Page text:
Mediation: A better solution for disputes

In October 2016 the Gibraltar Government passed new Employment Legislation bringing compulsory mediation services into the Employment Tribunal for parties in dispute in an important innovation that they hoped would see some cases settled instead of proceeding to trial. Eight months later, Fiona Young was appointed as the mediator for the Employment Tribunal. 

Fiona studied law in Liverpool and had worked in the City of London in the sphere of insurance law before coming to Gibraltar where she joined Hassans Law Firm Litigation team.  “I met my husband Peter, a finance lawyer, in law school and he is the one that in 2003 brought us over to Gibraltar initially,” Fiona says. Peter and Fiona returned to the UK where Fiona went back to insurance law and in due course they started a family. “It was at that point, in 2008, when my husband turned round and said to me ‘Gibraltar is home, why are we here?’, that we made the decision to come back,” she explains. 

Eventually, although she loved being a mum, Fiona decided that she wanted to do something with her legal experience. “I started working with Amber Turner at her newly established law firm Amber Law,” Fiona states. “We both trained as mediators in 2014, both of us of the mind-set that people needed help, not just legal services but personal support or for someone to listen to them.”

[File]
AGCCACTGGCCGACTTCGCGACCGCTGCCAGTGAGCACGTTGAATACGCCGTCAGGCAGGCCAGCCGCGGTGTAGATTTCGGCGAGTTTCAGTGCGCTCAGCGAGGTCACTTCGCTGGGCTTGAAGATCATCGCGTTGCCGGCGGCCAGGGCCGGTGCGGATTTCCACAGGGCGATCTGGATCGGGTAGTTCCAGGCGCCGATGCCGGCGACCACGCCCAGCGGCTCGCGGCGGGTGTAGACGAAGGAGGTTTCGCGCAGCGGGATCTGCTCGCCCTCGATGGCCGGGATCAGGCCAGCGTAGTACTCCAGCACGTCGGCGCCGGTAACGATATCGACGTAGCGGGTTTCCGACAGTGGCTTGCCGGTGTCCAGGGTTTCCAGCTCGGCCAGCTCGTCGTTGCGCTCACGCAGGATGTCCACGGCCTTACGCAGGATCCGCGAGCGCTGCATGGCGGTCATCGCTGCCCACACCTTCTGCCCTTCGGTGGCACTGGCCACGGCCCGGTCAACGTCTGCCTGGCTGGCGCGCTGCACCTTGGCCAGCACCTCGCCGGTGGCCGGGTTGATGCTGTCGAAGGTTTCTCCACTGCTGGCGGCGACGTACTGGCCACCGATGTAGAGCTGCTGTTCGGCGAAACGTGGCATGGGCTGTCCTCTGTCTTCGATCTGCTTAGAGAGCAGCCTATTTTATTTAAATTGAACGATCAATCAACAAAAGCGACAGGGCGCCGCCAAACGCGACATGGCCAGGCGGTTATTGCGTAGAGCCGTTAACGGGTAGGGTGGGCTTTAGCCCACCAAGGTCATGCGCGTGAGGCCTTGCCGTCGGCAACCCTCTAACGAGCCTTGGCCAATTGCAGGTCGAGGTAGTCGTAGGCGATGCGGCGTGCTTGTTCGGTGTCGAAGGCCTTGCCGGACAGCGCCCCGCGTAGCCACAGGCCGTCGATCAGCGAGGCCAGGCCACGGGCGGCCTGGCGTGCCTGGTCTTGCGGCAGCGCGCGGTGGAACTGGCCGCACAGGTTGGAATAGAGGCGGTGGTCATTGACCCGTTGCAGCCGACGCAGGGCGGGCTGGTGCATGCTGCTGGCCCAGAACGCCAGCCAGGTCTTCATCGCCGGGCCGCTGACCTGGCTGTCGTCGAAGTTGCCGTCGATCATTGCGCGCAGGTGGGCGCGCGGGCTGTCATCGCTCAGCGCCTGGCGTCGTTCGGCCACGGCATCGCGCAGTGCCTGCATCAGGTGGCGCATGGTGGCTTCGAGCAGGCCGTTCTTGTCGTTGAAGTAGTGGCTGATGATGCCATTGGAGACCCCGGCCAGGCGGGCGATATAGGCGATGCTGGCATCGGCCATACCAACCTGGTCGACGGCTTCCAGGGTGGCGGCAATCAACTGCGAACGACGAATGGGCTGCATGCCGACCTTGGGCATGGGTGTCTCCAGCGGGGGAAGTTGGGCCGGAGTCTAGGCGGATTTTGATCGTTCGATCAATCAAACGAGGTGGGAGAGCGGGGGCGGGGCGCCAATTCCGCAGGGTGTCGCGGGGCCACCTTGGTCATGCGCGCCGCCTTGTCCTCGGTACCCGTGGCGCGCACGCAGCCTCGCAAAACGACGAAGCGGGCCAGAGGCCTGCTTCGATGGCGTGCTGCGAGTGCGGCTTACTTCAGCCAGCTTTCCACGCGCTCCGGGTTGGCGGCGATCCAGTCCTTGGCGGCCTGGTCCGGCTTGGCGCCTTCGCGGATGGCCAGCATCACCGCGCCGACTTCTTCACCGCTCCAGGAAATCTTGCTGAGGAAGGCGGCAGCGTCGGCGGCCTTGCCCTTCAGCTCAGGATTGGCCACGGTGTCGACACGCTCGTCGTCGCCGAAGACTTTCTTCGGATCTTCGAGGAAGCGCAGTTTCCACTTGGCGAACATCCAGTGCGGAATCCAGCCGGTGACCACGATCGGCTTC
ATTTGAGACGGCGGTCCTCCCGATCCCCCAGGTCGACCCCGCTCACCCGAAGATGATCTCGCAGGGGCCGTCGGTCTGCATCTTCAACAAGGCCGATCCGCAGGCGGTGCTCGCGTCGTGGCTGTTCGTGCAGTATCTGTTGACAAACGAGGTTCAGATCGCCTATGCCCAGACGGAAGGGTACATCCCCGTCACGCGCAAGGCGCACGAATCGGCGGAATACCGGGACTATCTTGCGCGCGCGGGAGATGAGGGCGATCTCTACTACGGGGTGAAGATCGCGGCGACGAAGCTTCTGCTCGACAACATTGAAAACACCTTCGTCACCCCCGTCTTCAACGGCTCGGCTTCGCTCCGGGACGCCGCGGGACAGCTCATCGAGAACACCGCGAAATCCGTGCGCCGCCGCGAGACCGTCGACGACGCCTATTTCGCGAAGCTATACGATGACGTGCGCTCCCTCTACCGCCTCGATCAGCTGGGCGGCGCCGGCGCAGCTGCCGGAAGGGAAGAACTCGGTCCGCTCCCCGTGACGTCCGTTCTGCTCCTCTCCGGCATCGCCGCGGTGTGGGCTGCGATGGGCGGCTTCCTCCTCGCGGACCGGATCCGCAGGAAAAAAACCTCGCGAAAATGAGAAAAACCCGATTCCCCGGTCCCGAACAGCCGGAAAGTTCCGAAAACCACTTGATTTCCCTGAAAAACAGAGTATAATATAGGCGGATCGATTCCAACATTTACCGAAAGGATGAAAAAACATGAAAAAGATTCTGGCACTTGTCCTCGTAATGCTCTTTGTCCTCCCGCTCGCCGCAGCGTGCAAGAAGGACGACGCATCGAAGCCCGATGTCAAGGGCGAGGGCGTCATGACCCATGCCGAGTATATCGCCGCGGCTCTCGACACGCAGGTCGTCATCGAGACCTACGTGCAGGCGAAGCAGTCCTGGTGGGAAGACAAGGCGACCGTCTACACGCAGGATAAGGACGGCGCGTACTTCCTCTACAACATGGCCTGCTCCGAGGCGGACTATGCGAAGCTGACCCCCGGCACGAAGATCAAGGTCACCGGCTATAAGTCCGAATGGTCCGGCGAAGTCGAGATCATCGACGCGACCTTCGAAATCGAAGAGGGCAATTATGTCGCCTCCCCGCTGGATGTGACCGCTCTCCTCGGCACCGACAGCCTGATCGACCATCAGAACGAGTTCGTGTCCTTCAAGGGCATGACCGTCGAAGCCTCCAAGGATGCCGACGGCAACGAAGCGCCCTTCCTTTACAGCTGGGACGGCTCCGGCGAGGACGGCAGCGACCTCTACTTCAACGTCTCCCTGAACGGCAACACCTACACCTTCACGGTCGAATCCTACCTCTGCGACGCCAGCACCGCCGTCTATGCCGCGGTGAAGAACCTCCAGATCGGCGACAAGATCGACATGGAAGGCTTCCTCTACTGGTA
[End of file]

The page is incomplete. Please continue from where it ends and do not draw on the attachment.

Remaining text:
Wanting to spend more time with her children, Fiona decided to take a sabbatical at the end of 2015 and then went on to study at the University of Queen Mary’s Online International Commercial Arbitration programme. “I think it is important to understand that I was struggling to strike a good work life balance, even in a really supportive law firm that was pro-active in enabling mothers to continue their careers in the workplace,” she imparts. “I felt that the litigation practice area wasn’t sympathetic to the needs of a working mum.”

Although her course focused on arbitration, Fiona says that she had the support of some amazing professors from the world of alternative dispute resolution. 

Once Fiona had successfully finished the course and obtained her results, she set up on her own as Fiona Young Mediation. “I started to provide training in conflict resolution and managerial skills through local company BC Training, using mediation and my legal background to focus on the issues that people may experience in the workplace or in their lives,” she states. Fiona had also started to get referrals from people who knew what she was doing, asking if she could help them out in certain situations.